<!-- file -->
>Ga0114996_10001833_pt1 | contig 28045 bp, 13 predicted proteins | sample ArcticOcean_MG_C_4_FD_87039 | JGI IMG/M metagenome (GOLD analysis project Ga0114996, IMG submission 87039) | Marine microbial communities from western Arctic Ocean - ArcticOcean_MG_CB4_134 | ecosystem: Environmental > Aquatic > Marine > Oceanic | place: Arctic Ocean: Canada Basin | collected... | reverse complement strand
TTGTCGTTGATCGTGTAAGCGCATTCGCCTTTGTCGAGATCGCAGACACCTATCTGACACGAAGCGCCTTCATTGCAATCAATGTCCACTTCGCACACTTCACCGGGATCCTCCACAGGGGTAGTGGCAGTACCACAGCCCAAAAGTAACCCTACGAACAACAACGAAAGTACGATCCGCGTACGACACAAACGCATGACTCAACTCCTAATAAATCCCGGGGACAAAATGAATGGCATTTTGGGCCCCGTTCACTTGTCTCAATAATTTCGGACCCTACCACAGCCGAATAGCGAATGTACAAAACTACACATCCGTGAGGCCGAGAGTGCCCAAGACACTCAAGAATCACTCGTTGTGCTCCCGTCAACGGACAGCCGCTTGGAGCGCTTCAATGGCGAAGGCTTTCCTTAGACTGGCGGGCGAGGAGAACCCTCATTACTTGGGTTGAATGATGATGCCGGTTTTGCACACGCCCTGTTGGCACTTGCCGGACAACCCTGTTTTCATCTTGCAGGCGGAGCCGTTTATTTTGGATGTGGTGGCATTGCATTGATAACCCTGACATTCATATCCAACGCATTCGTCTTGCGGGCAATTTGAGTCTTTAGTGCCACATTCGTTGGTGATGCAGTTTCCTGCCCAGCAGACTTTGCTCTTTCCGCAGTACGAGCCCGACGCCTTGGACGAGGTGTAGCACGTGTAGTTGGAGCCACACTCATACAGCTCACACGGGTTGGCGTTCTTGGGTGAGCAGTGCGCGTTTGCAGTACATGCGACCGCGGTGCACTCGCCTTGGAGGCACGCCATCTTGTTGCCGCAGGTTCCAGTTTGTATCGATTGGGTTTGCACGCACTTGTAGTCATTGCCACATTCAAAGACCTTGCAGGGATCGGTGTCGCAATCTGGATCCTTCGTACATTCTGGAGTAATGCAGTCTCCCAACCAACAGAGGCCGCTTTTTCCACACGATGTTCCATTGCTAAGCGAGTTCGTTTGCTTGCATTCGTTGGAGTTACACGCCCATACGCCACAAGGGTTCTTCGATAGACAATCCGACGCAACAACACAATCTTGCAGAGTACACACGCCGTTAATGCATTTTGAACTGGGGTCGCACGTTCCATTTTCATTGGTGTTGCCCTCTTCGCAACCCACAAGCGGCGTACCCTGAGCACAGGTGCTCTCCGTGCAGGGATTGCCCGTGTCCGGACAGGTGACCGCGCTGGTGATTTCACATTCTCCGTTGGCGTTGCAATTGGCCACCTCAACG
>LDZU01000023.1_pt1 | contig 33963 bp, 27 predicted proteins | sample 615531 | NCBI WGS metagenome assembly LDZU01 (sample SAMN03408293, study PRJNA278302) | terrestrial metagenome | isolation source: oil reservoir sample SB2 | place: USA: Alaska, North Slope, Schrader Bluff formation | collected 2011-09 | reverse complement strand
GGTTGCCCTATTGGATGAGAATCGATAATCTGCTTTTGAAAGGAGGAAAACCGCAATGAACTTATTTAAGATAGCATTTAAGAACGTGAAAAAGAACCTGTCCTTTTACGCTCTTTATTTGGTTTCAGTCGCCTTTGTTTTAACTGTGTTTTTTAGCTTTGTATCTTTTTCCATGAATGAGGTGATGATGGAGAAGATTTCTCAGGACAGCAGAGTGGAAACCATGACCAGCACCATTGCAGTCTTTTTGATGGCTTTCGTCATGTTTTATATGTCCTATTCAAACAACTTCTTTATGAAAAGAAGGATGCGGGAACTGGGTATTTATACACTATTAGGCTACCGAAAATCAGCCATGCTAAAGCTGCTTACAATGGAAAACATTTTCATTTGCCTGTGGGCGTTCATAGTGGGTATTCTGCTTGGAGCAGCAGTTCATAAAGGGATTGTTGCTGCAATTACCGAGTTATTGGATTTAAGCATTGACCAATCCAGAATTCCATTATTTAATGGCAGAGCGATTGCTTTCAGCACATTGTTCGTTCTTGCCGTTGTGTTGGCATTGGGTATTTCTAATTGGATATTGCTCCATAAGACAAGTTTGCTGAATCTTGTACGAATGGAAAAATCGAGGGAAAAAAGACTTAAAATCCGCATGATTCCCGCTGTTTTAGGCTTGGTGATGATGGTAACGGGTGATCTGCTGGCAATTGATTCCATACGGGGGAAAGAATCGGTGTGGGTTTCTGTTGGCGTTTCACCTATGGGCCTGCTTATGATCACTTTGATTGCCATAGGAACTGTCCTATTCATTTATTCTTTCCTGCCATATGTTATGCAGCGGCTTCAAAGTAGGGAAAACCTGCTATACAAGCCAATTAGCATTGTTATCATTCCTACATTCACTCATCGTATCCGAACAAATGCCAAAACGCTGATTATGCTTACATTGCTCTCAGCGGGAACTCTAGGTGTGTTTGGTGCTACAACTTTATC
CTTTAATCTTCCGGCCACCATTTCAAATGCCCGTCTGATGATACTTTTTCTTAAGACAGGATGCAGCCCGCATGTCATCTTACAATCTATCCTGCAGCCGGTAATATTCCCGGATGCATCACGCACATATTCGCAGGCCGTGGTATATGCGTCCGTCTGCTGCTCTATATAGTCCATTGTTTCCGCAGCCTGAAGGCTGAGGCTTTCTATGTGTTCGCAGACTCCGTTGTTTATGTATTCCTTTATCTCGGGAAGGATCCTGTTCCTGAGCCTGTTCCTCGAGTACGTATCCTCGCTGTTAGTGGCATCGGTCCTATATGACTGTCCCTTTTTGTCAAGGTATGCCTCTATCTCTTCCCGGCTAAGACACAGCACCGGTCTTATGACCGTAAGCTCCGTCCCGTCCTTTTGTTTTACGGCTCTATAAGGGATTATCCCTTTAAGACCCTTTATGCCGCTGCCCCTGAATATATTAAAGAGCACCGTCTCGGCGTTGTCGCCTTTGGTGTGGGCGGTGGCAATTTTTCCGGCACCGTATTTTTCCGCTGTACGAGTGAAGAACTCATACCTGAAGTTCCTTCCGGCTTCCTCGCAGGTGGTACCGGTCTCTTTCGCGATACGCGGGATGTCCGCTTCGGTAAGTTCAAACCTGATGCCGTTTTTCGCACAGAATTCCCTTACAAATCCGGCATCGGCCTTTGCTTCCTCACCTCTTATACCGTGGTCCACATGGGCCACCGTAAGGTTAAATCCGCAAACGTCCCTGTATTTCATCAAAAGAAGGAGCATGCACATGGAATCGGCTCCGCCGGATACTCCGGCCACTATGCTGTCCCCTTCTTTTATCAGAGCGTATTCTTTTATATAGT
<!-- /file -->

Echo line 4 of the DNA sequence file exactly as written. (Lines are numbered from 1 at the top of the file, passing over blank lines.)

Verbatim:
GGTTGCCCTATTGGATGAGAATCGATAATCTGCTTTTGAAAGGAGGAAAACCGCAATGAACTTATTTAAGATAGCATTTAAGAACGTGAAAAAGAACCTGTCCTTTTACGCTCTTTATTTGGTTTCAGTCGCCTTTGTTTTAACTGTGTTTTTTAGCTTTGTATCTTTTTCCATGAATGAGGTGATGATGGAGAAGATTTCTCAGGACAGCAGAGTGGAAACCATGACCAGCACCATTGCAGTCTTTTTGATGGCTTTCGTCATGTTTTATATGTCCTATTCAAACAACTTCTTTATGAAAAGAAGGATGCGGGAACTGGGTATTTATACACTATTAGGCTACCGAAAATCAGCCATGCTAAAGCTGCTTACAATGGAAAACATTTTCATTTGCCTGTGGGCGTTCATAGTGGGTATTCTGCTTGGAGCAGCAGTTCATAAAGGGATTGTTGCTGCAATTACCGAGTTATTGGATTTAAGCATTGACCAATCCAGAATTCCATTATTTAATGGCAGAGCGATTGCTTTCAGCACATTGTTCGTTCTTGCCGTTGTGTTGGCATTGGGTATTTCTAATTGGATATTGCTCCATAAGACAAGTTTGCTGAATCTTGTACGAATGGAAAAATCGAGGGAAAAAAGACTTAAAATCCGCATGATTCCCGCTGTTTTAGGCTTGGTGATGATGGTAACGGGTGATCTGCTGGCAATTGATTCCATACGGGGGAAAGAATCGGTGTGGGTTTCTGTTGGCGTTTCACCTATGGGCCTGCTTATGATCACTTTGATTGCCATAGGAACTGTCCTATTCATTTATTCTTTCCTGCCATATGTTATGCAGCGGCTTCAAAGTAGGGAAAACCTGCTATACAAGCCAATTAGCATTGTTATCATTCCTACATTCACTCATCGTATCCGAACAAATGCCAAAACGCTGATTATGCTTACATTGCTCTCAGCGGGAACTCTAGGTGTGTTTGGTGCTACAACTTTATC